"The priority for Eden is one thing: games, opportunities," said the father of Eden Hazard, Thierry, earlier this year. "It might be better to join a club just below the biggest."
On Tuesday, Hazard was named the Ligue 1 Player of the Year for a second successive season and, although there is far from doubt over his credentials, Thierry can be forgiven for hoping his son plays as often as possible during his formative years.
It would, however, appear the Lille youngster is about to be thrust from Ligue 1 notoriety to Premier League superstardom, as a move to one of England's top two clubs beckons.
Hazard Snr is unlikely to begrudge Eden a transfer to either Manchester City or Manchester United but there is, of course, the possibility that this could curtail the Belgian's progress.
A diagonal move to, say, Tottenham or Arsenal rather than a vertical ascent to the Etihad Stadium or Old Trafford would surely suit the 21-year-old better in the present, but Manchester will be his destination this summer.
"I am going to Manchester," said Hazard on collection of his award. "The decision will be taken soon."
Hazard has been the most coveted player in Europe over the past 18 months or so, and his imminent move to the Premier League is reward for consistently high levels of performance and contribution for Lille.
Last season alone, Hazard fired 19 goals and registered 16 assists; taking his club total to 47 and 38 in 191 appearances over the course of four seasons.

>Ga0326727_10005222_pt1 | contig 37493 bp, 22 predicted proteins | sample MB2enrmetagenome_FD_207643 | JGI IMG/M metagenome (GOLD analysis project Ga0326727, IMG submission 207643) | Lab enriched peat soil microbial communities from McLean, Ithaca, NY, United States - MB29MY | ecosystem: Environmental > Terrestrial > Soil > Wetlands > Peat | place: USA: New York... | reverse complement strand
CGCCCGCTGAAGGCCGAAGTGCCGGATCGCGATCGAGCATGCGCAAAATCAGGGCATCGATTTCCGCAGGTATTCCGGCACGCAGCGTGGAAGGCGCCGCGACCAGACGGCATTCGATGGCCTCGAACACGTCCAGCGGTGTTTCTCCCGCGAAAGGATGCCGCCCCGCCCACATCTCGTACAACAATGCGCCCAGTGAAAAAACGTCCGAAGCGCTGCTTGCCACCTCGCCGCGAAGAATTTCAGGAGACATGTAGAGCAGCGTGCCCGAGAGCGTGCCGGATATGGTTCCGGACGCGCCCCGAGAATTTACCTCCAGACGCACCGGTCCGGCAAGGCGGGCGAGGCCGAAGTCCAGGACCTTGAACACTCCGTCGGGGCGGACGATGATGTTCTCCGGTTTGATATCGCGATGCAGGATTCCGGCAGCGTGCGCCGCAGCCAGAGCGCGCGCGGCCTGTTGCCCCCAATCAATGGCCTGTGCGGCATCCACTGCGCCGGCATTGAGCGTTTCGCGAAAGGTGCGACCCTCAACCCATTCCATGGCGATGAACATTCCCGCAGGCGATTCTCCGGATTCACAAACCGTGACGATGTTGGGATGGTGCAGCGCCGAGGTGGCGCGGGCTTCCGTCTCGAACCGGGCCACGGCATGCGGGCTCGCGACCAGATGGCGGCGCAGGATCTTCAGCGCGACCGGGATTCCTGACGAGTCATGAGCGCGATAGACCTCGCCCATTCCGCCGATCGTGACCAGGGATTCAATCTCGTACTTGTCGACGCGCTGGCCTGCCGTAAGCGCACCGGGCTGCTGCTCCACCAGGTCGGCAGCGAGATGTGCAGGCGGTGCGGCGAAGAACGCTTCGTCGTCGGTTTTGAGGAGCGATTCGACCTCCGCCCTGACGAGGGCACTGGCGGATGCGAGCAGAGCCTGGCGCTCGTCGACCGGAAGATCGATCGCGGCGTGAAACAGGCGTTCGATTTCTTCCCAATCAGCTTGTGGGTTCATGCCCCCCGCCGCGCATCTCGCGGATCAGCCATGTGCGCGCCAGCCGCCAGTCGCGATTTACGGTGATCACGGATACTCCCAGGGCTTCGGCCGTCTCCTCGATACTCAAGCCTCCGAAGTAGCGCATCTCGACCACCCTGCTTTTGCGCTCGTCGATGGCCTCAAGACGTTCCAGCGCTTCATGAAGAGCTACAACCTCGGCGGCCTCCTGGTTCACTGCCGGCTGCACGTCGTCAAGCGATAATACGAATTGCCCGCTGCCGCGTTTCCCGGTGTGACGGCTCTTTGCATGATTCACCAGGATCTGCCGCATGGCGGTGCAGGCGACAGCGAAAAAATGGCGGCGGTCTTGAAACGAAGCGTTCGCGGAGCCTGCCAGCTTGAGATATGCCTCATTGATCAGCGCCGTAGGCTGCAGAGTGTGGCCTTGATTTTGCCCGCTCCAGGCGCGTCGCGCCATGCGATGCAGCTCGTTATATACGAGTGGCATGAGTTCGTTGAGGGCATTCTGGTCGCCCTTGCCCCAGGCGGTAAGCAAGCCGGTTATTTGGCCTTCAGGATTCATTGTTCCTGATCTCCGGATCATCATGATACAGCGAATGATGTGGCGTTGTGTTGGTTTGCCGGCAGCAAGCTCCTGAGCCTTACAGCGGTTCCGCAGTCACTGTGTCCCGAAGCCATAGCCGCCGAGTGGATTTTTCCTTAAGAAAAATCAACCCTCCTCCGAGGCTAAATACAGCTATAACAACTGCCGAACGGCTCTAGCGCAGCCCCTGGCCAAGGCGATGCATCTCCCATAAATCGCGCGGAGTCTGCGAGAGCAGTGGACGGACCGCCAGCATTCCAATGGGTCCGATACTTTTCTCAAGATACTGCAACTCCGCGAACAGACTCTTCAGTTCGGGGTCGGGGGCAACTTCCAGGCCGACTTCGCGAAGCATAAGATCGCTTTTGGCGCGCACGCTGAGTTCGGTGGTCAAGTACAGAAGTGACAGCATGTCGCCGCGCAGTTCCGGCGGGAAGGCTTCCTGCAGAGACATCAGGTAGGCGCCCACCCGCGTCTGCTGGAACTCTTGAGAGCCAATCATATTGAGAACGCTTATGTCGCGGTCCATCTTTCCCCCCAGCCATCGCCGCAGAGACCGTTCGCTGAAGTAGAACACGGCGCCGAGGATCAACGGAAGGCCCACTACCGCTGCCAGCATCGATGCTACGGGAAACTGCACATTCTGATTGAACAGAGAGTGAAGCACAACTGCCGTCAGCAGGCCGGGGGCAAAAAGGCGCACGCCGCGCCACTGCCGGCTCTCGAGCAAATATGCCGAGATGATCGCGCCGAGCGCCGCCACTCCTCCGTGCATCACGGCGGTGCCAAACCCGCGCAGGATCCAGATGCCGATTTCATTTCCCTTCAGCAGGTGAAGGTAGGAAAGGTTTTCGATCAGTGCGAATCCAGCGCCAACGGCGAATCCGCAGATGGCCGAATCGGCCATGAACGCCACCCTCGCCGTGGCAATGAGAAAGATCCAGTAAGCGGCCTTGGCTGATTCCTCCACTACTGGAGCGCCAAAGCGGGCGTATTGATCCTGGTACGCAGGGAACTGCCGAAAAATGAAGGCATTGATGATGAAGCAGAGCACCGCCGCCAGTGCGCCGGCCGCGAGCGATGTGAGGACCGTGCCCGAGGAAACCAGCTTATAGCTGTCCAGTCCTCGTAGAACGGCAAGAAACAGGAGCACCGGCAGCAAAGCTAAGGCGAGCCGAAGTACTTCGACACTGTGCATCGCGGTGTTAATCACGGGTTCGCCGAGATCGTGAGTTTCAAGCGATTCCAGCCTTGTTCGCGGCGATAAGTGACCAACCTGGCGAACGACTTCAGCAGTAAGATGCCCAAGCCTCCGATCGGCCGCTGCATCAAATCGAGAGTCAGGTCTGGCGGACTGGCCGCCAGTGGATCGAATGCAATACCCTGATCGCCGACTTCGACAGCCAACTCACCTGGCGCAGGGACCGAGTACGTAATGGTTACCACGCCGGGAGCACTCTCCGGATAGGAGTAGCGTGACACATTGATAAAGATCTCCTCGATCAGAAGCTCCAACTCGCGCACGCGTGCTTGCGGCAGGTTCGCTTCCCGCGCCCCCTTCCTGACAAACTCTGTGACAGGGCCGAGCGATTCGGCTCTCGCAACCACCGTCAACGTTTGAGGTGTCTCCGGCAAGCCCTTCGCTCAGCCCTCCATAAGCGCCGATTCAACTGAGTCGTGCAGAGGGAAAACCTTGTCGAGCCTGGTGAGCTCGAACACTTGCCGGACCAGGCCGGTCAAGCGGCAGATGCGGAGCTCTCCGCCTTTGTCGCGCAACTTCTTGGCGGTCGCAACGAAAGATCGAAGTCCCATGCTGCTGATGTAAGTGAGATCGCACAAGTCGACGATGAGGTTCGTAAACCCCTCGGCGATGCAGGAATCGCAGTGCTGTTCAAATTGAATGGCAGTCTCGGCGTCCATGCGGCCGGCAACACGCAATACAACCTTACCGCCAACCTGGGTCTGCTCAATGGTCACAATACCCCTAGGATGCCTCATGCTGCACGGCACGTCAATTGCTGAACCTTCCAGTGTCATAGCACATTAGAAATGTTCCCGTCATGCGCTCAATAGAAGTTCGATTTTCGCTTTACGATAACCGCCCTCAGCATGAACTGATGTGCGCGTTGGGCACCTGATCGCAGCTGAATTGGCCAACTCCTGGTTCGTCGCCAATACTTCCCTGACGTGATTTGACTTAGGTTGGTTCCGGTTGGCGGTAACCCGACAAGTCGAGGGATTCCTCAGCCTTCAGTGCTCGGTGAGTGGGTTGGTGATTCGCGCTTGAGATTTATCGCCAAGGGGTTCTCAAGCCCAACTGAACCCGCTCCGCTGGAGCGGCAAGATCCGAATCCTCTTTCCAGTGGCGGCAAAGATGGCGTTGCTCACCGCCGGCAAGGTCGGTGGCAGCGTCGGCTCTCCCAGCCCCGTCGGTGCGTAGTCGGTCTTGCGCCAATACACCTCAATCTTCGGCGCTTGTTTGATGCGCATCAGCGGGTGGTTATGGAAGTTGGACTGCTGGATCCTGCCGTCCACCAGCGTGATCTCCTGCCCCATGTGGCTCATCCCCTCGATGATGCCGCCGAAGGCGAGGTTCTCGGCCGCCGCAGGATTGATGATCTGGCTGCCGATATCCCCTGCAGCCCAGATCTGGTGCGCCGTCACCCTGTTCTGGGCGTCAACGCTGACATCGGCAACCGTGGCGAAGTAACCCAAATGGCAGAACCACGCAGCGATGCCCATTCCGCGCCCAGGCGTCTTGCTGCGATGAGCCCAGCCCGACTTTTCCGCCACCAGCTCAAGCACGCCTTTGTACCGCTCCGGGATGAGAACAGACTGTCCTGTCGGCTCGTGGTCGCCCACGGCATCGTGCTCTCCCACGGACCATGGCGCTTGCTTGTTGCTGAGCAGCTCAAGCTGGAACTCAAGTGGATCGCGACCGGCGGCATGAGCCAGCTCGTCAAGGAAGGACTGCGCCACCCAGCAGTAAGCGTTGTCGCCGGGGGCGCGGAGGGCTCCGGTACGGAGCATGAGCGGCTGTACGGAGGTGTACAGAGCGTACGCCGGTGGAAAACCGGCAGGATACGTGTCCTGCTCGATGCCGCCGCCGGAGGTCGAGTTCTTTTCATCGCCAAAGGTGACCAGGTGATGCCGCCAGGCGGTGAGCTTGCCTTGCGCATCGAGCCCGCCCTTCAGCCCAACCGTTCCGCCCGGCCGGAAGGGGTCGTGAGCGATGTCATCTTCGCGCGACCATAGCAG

But, with reports of a fee around £40 million having been enough to capture his signature, will he represent value for money? Well, in the long-term most certainly. But how much value it will be for Hazard to sign for City in particular, is open to greater debate.
Of course, joining the Premier League champions is an opportunity too good to refuse for Hazard, yet the transition from Lille lynchpin to City squad player may be difficult to digest.
Yet, used correctly by Roberto Mancini, Hazard can become an integral part of any success next season, and establish himself as one of the finest talents in the Premier League.
Most effective when operating on the left side of midfield, or even a front three, Hazard would allow Mancini to deploy David Silva and Samir Nasri in more central positions with increasing regularity.
Silva's influence when starting centrally will increase, while Nasri thrived in the middle of the field when at Arsenal, compensating impressively while Cesc Fabregas was injured.
The France international believes he is more suited to a central role, and Hazard's acquisition could see Nasri be granted his wish on a more frequent basis.
Conversely, the supreme talents of Silva and Nasri - the former of whom contributed 12 assists from wide positions last season - could limit opportunities for Hazard to feature in his favoured position.
Hazard can, however, play through the middle and, in ten appearances in that position last season, he scored four goals and provided a further five.
Yet, so saturated is Mancini's midfield with talent, and such is his preference of selecting defensive players in central positions, working out where Hazard would fit is hardly straightforward.
Mancini said on Tuesday that City will now follow the recruitment models of Real Madrid and Barcelona, and give more attention to acquiring players able to offer something not currently available at the club.
Hazard certainly falls into that category, but it may take some time before he is afforded the opportunity to prove it.